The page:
Well, all right then. For the first time since the opening week of the 2001 season, the entire NFC East went 0-4 this week. That's a tough trick, folks, and it says a lot about the state of our beloved division. The Redskins, Cowboys and Giants all had chances but all lost in the final minutes, and as a result we don't see much loosening up in the standings, which determine the order of the daily links.
Dallas Cowboys (7-5)
Jean-Jacques Taylor heard Jason Garrett's explanation for the way he managed the clock at the end of regulation, and he didn't change his mind about what he thought about it: Namely, that it was dumb. Got to say, I know Garrett's got this whole public-persona thing set up where he's going to stick by his decisions and explain them and not ever admit that anything's wrong. And I actually think the face he's put on publicly has been good for a team that needed to project confidence this year. But Garrett's explanation on this one just didn't make sense, and I'm with Jacques.
Clarence Hill writes that, while the end-of-game time management issues will be debated ad nauseum, the Cowboys made plenty of mistakes before that point to put themselves in a position to make it matter. And he's right. If you keep leaving it up to your field goal kicker at the end of the game, as the Cowboys have done for three straight weeks now, eventually something's going to go wrong. The Cowboys' inability to make a stop on defense in the second half (and, of course, overtime) was the real reason they lost.
New York Giants (6-6)
A lot of people laughed at me last week when I wrote that the Giants had enough in the passing game to beat the Packers. But while they didn't beat the Packers, I'm pretty sure Eli Manning, Hakeem Nicks, Victor Cruz and even Travis Beckum proved the basic point that the Giants' passing offense ranks with the best in the league. Ian O'Connor writes that Manning proved he's in Aaron Rodgers' class. I think Rodgers' accuracy is absolutely incredible and sets him apart from everyone in the league. But as a leader and a playmaker, sure, Eli belongs in the second-place discussion right now.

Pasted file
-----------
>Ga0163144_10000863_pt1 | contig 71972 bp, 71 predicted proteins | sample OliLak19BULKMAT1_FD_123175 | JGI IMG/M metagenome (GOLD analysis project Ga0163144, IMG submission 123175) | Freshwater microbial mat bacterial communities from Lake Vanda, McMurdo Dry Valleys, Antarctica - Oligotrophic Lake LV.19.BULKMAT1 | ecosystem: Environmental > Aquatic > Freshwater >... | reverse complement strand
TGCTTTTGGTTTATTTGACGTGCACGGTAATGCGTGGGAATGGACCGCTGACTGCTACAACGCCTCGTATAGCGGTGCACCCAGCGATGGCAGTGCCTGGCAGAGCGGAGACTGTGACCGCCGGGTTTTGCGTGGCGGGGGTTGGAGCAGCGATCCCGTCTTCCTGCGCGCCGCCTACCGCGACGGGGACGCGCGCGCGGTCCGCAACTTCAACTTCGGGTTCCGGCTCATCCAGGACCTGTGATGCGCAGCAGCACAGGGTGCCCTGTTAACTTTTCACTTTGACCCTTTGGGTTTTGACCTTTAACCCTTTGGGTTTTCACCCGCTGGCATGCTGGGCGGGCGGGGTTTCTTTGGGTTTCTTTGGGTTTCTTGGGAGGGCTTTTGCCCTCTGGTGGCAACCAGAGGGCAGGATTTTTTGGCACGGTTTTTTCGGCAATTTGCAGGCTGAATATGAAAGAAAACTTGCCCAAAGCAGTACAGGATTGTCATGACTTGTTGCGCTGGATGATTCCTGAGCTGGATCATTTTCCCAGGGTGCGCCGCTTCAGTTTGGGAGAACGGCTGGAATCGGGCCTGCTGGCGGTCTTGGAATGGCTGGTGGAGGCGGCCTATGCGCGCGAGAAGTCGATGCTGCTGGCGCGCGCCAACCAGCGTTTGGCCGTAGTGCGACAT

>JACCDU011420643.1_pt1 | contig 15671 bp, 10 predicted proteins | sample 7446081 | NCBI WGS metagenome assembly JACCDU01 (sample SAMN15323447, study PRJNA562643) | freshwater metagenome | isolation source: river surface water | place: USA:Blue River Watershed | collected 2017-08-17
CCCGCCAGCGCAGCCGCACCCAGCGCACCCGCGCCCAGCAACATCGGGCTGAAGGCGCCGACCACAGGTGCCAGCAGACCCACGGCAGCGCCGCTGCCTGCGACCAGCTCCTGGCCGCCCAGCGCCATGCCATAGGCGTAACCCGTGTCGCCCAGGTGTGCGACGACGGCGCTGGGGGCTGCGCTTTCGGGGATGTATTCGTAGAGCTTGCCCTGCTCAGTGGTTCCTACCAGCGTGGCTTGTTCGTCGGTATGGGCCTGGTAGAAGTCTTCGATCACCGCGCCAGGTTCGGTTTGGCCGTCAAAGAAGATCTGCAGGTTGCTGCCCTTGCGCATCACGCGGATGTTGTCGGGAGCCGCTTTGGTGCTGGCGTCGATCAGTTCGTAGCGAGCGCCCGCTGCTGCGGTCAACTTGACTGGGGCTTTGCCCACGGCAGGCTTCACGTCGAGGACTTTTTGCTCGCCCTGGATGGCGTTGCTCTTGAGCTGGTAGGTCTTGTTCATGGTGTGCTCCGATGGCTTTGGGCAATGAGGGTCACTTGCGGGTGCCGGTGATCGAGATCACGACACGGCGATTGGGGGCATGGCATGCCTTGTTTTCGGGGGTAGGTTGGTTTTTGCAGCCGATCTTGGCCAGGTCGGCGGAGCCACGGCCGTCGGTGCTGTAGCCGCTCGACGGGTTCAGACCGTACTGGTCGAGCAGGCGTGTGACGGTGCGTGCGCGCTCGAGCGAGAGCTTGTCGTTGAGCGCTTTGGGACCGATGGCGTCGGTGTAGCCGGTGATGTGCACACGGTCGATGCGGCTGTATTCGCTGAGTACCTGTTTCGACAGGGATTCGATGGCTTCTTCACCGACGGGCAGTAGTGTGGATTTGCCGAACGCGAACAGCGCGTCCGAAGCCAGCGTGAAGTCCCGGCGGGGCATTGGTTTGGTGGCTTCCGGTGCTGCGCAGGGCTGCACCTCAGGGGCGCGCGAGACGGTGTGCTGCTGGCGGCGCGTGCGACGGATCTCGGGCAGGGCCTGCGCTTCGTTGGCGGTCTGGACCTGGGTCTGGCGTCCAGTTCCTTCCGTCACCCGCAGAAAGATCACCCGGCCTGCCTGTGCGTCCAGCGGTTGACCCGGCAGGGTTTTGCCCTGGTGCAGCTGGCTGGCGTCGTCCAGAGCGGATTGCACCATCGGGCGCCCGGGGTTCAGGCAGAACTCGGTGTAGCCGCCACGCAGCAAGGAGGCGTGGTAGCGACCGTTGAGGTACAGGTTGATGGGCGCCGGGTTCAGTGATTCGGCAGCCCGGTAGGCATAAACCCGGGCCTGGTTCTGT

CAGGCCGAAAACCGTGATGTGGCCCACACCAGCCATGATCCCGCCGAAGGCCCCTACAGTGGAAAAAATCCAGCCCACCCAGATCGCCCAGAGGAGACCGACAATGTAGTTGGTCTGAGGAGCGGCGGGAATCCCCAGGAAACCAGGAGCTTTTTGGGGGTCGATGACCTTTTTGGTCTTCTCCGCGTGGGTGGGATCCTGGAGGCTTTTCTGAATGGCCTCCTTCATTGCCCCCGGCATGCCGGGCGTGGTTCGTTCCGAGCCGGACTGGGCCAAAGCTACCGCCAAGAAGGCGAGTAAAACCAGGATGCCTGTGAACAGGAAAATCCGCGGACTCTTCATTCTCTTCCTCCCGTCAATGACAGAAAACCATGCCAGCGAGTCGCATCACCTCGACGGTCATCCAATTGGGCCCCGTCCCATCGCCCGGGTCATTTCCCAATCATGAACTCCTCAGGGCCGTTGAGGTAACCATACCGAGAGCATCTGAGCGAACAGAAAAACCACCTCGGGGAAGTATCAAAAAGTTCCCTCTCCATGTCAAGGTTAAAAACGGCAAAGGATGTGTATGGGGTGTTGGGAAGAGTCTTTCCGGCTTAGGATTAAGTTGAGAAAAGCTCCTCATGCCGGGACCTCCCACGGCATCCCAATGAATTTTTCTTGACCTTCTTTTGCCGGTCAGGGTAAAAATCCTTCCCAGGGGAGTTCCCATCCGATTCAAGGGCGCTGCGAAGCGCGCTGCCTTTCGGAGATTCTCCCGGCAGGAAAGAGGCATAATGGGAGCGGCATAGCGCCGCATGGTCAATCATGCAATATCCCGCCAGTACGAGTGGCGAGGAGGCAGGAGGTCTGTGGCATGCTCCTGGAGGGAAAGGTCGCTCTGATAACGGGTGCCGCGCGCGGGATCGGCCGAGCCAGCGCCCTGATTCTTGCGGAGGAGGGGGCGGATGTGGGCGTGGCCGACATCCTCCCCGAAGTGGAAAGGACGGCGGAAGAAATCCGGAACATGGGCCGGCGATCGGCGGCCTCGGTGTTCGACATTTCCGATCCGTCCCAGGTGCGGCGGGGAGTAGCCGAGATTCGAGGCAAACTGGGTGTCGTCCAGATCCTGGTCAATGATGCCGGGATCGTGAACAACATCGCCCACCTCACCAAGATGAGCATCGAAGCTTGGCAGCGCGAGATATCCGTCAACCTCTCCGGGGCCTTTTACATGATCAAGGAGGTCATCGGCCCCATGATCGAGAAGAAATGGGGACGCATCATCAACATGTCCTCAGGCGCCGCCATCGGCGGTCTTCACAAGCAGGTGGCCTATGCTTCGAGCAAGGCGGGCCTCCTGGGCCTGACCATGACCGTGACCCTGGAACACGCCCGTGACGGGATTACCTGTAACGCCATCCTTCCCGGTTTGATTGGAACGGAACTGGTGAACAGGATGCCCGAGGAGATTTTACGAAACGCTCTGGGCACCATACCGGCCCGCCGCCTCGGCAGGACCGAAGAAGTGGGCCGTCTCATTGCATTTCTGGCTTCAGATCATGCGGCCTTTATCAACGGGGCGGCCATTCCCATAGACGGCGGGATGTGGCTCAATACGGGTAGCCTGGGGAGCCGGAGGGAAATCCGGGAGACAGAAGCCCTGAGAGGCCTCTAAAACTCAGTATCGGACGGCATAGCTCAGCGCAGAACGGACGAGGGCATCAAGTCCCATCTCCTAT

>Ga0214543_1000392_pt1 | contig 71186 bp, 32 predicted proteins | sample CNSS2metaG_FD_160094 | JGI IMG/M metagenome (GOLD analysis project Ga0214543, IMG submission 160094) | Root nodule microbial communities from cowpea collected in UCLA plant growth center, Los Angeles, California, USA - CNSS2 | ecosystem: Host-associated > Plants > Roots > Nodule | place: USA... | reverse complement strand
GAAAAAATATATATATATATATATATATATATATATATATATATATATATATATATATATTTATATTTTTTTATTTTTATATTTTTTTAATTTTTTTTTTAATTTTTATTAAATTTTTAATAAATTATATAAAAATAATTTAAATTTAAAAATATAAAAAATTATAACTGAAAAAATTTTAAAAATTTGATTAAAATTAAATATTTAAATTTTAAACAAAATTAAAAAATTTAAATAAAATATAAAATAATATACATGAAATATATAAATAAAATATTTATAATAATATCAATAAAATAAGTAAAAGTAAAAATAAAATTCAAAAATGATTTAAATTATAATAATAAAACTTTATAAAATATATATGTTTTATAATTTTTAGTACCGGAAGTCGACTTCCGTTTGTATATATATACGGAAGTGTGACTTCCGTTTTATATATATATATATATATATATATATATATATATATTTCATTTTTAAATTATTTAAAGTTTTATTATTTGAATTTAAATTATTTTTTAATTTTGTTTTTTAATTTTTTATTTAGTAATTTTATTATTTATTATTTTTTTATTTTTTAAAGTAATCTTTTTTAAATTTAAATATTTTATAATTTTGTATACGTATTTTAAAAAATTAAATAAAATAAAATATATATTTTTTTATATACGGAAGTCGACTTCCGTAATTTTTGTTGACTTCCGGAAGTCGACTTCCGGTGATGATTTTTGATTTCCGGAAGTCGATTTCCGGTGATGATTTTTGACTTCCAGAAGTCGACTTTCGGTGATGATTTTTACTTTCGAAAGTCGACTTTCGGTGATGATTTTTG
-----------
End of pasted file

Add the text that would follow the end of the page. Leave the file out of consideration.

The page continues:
The popular comparison to Sunday's close loss to the Packers was the famous Week 17 loss to the Patriots in 2007 that gave that year's team so much confidence when it met up with the still-unbeaten Pats in the Super Bowl. And it could have a similar kind of effect on the Giants' confidence. But that year's Giants team was already playoff-bound when that game happened. This one hasn't won in a month. As Chris Canty says at the end of Ralph Vacchiano's post, at this point the Giants need to win a game.
Philadelphia Eagles (4-8)
Jeff McLane's theory is and has been that the Eagles' commitment to Michael Vick could go a long way toward keeping Andy Reid around at least one more year. Of course, Jeff also seems to think that the best move for the organization with regard to Vick right now might be to sit him down for the rest of the year so he doesn't get hurt more seriously than he already is.
Phil Sheridan thinks the most important thing Reid can do the rest of the way is demonstrate that he still has control of his locker room, as questions have arisen about that in recent weeks. I think the way the Eagles play in the final four games can have an impact on the organization's decision about Reid, but I think it's going to have to be pretty awful in order to change the team's mind and get him fired.
Washington Redskins (4-8)
Dan Daly writes that Sunday's loss felt like the end of the Redskins' season, especially with Trent Williams and Fred Davis set to miss the final four games due to drug suspensions. And while I expect they'll play better defense down the stretch than they did in the final eight minutes of Sunday's game, I agree that it's hard to see how they're going to score enough points to win games the rest of the way.
Jason Reid writes that the Redskins aren't close to being a good team and that they need smarter and better leaders. I think that's a little harsh. They're overmatched on offense and will be more so the rest of the way with Williams and Davis out. But Sunday's fourth-quarter meltdown notwithstanding, the general sense people around the league have of the Redskins is that they're a strong defensive team with good leaders like London Fletcher and Santana Moss and may be a strong quarterback/wide receiver combination away from contending as early next year. Particularly in a division that just went 0-4 this week!